Joey It may be a good idea, to ask for input from the members for
certain topics, maybe even vote upon them, and - of course - try
(or encourage) members to participate in the discussion and
bdale ok, thanks.
bdale next question
bdale How should SPI respond, if at all, to the SCO vs "everyone"
situation? Feel free to extrapolate to the general case.
bdale 5 minutes, go
cdlu I believe that if SPI sticks its nose in the SCO hornet's nest in
its current state, SCO may try and sue SPI, a presently weak and
Joey It would be a good idea to investigate the issue and release a
cdlu While we should offer moral support to those fighting against
SCO, we should not get involved.
Joey That'll bring us next to the target though.
Diziet WRT the specific case there might be some small amount of mileage
in us issuing a statement or two, but certainly our legal
resources aren't up to lawsuits vs SCO-a-likes.
Hydroxide Since we do distribute the Linux kernel, we should provide some
official statement on the matter, in coordination with the
appropriate people in Debian (e.g., DPL) as well as our legal
counsel. But it should be a cautious statement, telling our users
what we believe their liability is with regard to Debian
Hydroxide but we shouldn't say things such as Linus Torvalds's remark that
SCO is "smoking crack", whatever our personal feelings :-)
Joey As a statement it would be ok to have a web page enlisting our
Diziet hy: That would be dangerous, surely ?
Joey Hyd: Right, full ack
Hydroxide I agree with cdlu that being inflammatory is bad for an
organization like us that is vulnerable to strong-arm lawyer
Hydroxide diziet: what would be dangerous?
Diziet I mean, SPI should avoid making promises to Debian users about
licensing. We aren't set up to evaluate or defend those kind of
Hydroxide diziet: right. we should say that, to the best of our knowledge
after having consulted with legal counsel, we don't believe
there's any problem, but that we're not indemnifying since we
provide a free service
Hydroxide and so it should be up to them to consult with their legal
Diziet If there are specific legal threats against SPI's associated
projects, though, we'll have to get involved.
cdlu I don't really have anything further to say about it. SCO is not
doing anyone - especially themselves - any favours, and the
problem is likely to resolve itself.
Hydroxide diziet: but since we do distribute the disputed code, we should
at least comment
cdlu SPI getting involved is far more likely to bloody its own nose
Diziet SPI does _not_ distribute that code.
Hydroxide diziet: an SPI member project does
Joey Personally, I really wonder what the source idea behind all this
FUD is, but we'll probably see in a couple of months...
Diziet Those projects are not controlled or owned by SPI.
Diziet This kind of issue will come up periodically. Other
organisations without cash-pots do the PR work.
cdlu if Debian wants to put out a statement, the DPL can consult with
SPI's board to consult with legal counsel about whether it
Hydroxide diziet: but their assets are controlled by SPI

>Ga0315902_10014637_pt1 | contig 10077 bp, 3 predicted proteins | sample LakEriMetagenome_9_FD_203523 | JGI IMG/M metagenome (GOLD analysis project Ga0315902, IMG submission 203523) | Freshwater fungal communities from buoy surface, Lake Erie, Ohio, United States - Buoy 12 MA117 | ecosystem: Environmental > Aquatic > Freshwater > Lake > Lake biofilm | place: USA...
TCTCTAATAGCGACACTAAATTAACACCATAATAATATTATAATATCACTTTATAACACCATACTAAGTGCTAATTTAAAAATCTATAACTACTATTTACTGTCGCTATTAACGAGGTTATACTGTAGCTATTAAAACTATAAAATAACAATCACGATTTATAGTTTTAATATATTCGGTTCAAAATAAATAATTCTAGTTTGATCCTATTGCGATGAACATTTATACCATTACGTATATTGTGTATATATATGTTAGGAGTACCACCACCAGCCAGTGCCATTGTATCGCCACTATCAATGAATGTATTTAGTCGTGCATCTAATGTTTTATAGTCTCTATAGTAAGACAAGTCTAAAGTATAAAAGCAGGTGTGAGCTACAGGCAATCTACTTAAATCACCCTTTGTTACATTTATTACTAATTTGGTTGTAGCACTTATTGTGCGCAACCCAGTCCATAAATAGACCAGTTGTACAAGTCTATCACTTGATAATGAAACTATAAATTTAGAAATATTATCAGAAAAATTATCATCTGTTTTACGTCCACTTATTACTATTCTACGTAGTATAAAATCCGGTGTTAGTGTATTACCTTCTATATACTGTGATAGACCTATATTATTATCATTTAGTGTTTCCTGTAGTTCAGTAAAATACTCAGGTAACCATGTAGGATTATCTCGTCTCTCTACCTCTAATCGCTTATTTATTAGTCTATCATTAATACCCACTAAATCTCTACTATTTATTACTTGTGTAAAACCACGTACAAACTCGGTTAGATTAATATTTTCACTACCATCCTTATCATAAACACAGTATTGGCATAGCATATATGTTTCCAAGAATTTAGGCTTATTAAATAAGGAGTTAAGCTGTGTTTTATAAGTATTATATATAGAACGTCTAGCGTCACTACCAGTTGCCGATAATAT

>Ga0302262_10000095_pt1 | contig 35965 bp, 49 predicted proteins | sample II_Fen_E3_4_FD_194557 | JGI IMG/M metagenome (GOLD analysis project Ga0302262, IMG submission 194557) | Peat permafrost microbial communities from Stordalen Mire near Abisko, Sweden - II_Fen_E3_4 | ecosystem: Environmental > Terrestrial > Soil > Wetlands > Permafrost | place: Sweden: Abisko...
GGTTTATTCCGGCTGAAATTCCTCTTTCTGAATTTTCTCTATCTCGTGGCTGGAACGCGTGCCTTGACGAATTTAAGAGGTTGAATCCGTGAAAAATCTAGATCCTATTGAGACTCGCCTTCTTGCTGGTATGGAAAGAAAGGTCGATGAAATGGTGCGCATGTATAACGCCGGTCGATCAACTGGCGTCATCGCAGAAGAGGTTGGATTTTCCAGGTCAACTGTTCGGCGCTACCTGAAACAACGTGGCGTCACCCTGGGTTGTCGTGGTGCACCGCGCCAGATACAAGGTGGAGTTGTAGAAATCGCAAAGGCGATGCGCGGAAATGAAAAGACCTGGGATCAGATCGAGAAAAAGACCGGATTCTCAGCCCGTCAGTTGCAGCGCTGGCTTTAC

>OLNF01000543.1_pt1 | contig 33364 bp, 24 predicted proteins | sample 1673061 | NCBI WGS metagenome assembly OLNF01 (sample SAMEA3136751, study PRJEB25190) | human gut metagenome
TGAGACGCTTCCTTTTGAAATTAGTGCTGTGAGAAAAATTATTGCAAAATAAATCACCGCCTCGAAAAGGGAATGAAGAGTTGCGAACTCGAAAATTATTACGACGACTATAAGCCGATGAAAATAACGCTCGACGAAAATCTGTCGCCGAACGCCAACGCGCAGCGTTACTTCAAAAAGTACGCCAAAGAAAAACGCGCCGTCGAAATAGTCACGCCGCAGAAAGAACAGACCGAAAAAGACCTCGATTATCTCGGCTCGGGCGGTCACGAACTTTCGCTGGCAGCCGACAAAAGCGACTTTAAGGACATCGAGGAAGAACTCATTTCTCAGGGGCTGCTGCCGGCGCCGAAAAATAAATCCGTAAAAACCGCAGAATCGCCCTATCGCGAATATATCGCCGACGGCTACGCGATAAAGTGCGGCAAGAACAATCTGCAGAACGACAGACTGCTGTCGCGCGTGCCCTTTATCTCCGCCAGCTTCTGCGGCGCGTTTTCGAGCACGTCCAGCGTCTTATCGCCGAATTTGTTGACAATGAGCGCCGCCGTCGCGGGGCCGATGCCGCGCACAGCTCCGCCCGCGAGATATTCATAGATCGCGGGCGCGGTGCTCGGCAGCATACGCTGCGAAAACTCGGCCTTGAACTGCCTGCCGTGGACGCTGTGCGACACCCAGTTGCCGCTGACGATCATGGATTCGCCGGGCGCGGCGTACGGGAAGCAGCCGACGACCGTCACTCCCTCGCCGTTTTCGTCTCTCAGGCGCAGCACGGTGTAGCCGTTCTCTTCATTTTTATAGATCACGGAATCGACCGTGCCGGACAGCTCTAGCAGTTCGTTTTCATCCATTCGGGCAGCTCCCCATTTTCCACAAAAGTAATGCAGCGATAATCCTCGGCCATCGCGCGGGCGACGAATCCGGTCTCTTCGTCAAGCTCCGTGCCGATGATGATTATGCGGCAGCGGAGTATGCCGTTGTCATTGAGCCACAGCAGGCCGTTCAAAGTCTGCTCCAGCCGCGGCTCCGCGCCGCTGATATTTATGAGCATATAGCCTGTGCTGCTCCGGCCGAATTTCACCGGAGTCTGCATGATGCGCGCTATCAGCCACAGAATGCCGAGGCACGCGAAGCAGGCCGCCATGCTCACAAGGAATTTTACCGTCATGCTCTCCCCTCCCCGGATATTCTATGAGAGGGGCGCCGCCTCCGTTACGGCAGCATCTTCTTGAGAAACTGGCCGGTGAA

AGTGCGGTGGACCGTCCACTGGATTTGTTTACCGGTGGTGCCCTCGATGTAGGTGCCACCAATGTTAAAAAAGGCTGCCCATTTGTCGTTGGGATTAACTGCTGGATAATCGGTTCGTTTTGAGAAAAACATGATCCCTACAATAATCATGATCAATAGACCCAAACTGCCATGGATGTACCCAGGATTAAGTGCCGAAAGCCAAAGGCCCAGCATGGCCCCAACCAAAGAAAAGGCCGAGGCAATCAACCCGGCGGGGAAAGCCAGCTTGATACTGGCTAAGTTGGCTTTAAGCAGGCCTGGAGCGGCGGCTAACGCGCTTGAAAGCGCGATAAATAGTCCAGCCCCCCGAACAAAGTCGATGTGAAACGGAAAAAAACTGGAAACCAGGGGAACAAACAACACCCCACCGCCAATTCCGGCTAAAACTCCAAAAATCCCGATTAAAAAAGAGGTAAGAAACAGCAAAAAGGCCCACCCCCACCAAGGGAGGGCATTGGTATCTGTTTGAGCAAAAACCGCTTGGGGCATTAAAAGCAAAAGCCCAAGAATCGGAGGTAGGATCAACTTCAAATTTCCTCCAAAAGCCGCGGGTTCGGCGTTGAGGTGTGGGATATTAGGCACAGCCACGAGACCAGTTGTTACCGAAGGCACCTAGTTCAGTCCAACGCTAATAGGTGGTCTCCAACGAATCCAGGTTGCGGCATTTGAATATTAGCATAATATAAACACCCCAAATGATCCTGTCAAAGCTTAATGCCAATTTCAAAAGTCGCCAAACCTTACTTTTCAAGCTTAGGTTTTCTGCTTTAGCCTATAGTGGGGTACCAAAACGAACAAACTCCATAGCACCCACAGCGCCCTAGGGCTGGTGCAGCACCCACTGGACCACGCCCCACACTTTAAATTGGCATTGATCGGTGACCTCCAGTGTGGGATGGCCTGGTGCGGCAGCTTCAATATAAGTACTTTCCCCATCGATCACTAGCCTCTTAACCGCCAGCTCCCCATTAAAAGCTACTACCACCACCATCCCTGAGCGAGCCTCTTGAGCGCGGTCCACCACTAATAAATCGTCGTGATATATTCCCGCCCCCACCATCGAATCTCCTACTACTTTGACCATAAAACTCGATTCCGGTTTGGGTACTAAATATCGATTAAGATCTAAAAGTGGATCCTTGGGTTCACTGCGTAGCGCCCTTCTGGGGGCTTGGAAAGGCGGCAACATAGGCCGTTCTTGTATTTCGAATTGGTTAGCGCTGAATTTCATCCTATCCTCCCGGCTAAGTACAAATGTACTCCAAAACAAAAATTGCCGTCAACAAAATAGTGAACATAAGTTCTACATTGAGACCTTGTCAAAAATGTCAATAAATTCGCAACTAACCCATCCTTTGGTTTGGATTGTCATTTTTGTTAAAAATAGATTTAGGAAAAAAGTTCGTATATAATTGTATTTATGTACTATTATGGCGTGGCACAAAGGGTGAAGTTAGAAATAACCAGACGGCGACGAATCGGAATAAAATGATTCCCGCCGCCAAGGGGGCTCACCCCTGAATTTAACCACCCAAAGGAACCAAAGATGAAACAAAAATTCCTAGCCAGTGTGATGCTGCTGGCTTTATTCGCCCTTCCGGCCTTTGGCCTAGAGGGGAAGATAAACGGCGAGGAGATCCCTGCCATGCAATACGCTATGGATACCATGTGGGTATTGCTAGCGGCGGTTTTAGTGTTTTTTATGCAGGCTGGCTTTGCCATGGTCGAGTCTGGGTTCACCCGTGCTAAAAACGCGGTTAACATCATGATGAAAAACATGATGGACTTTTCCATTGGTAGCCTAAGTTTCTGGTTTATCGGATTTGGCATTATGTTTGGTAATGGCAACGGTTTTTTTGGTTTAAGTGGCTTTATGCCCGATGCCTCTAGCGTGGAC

cdlu I don't believe SPI itself should get involved. :)
cdlu I'm done on this topic.
Joey Diziet, but SPI is the legal umbrella around that particular
Hydroxide diziet: in other words, if SCO decided to sue Debian, they would
sue SPI. we should NOT be inflammatory, again, but we should put
out a statement of our _belief_
Diziet hy: I think you're somewhat confused about the relationship
between eg Debian and SPI.
Hydroxide diziet: to provide some non-legal-advice reassurance to our users
bdale ok, time.
Diziet In particular, if Debian wants to distribute something and SPI
think it's illegal to do so, we have no power to stop them.
(Though we can stop them using servers SPI owns.)
bdale next question
bdale If non-free is kicked out of Debian, should SPI sponsor or in any
way support a non-Debian organization that would continue to
bdale 5 minutes, go
Diziet SPI's goals are Free Software. If this other organisation exists
mainly to provide Debian's users with non-free, then no.
cdlu SPI should support whatever organisations the board decides is
cdlu regardless of Debian's position
Joey SPI cannnot sponsor a project whose entire goal is to distribute
non-free code, since that would be against our by-laws.
Diziet If someone wants to fork Debian and provide both free and non-
free software, then yes (assuming the non-free isn't a huge
Hydroxide joey: it's actually not against the bylaws
Hydroxide the corporate purposes do allow for it
Hydroxide but, it's not necessarily a good idea
Hydroxide since it goes against what SPI stands for in a non-legal sense
Diziet But it would be against our principles, and our views about what
SPI should be for.
cdlu I believe it's a board decision, but I don't believe Debian
should kick out non-free in the first place.
Hydroxide yes, I agree
Diziet I think it's an interesting hypothetical question.
Joey err.. than it's against our state or whatever. As long as we
require member projects to work on free software or free
hardware, we cannot accept a member project that doesn't (and
whose entire goal is that)
Hydroxide although, I think we should (1) clarify what the board thinks
that SPI stands for, and (2) ask the membership the same
question, so that we know how to make decisions like this in a
way that will satisfy the desires of the membership
cdlu Free software that is better than non-free software will win. If
the DFSG-non-compliant software is to leave Debian, it should be
from lack of use, not from philosophical shoving.
Diziet I think the right line to draw is whether the non-free is
essentially incidental or one of the main purposes.
Joey If there's a project like Debian that wants to distribute Free